Maintain the present condition of the rivers at Sites 1, 3, 4, 5 and 6
Maintain the present condition of Site 2, i.e., an E category. This effectively meant non-compliance to a Category D in the reach between Bulshoek Weir and the confluence with the Doring River (in return no in-channel dams or weirs in the Doring River).
Maintain the present condition of the estuary, i.e. a C category.
Under the favoured section, the impacts on estuarine fisheries and nursery value were lowest, and the impacts on the livelihoods of small-scale fishers of Ebenhaeser, many of whom do not benefit from agriculture, were negligible. The scenario was further supported by the fact that dams in the Doring River had been repeatedly rejected as economically and ecologically unviable. They would also impact heavily on the estuary as the Doring River supplies much of the flow that supports the estuary (e.g. PGWC, 2003).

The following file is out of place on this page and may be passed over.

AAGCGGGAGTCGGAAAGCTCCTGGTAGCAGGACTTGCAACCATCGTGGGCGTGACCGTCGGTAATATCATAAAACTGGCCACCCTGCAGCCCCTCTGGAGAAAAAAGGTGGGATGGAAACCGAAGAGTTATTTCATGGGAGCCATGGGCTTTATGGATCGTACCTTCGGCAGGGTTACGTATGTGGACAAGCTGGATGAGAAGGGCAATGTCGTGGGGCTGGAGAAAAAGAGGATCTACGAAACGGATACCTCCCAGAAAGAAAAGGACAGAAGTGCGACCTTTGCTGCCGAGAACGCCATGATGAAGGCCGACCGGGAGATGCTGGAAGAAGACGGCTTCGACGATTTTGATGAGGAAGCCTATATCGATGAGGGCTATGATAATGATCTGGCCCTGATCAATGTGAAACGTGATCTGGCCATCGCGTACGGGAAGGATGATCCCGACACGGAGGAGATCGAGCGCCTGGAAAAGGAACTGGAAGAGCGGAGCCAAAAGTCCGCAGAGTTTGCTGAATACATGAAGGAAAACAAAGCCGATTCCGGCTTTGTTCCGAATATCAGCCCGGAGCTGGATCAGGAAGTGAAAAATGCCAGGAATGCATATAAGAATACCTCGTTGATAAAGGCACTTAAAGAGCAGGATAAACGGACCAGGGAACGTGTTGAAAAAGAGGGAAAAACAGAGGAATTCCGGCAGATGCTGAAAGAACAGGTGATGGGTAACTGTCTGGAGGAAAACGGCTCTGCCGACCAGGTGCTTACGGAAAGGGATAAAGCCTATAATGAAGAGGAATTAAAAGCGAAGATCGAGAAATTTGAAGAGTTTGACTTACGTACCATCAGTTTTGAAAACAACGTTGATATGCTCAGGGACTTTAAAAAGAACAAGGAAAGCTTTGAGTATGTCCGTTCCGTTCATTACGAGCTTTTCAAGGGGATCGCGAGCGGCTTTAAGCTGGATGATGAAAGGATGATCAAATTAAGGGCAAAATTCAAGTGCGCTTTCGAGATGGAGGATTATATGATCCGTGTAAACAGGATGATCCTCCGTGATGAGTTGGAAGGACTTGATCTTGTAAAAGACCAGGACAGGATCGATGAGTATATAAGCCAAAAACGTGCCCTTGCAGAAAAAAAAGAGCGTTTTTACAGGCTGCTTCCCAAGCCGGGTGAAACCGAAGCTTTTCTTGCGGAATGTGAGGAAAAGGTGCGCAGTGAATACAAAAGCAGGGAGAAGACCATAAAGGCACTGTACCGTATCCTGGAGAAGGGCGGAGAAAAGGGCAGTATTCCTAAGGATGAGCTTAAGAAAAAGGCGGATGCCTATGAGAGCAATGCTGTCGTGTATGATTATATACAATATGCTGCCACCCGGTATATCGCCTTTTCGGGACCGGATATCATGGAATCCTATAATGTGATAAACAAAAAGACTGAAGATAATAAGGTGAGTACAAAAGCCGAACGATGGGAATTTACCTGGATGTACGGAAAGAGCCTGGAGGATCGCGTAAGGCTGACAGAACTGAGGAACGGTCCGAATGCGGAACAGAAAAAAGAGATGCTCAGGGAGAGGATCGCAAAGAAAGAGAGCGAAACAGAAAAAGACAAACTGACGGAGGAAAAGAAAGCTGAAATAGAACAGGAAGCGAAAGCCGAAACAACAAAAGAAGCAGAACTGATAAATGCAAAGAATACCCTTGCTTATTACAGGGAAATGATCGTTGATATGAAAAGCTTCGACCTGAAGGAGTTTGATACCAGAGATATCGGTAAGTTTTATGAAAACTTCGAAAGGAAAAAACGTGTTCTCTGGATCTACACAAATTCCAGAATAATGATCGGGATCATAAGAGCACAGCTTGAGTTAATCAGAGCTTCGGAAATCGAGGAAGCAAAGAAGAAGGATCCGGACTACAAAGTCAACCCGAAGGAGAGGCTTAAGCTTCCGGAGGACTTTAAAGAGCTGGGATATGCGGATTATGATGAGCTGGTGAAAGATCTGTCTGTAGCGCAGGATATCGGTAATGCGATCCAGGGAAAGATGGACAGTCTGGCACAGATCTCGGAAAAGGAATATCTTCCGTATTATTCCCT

On the basis of the outcome of the basin-level EF assessment, the Director-General of the Department of Water Affairs and Forestry (now DWA) approved and officially signed-off a configuration of Preliminary Reserves for the basin that is in alignment with Scenario 5.
The Clanwilliam Dam raising feasibility study
The need for remedial work on Clanwilliam Dam provided a potential opportunity to raise the full supply level of the dam, and a feasibility study was undertaken to assess the technical, environmental, social, economic and financial viability of raising the dam wall by 5 m, 10 m and 15 m.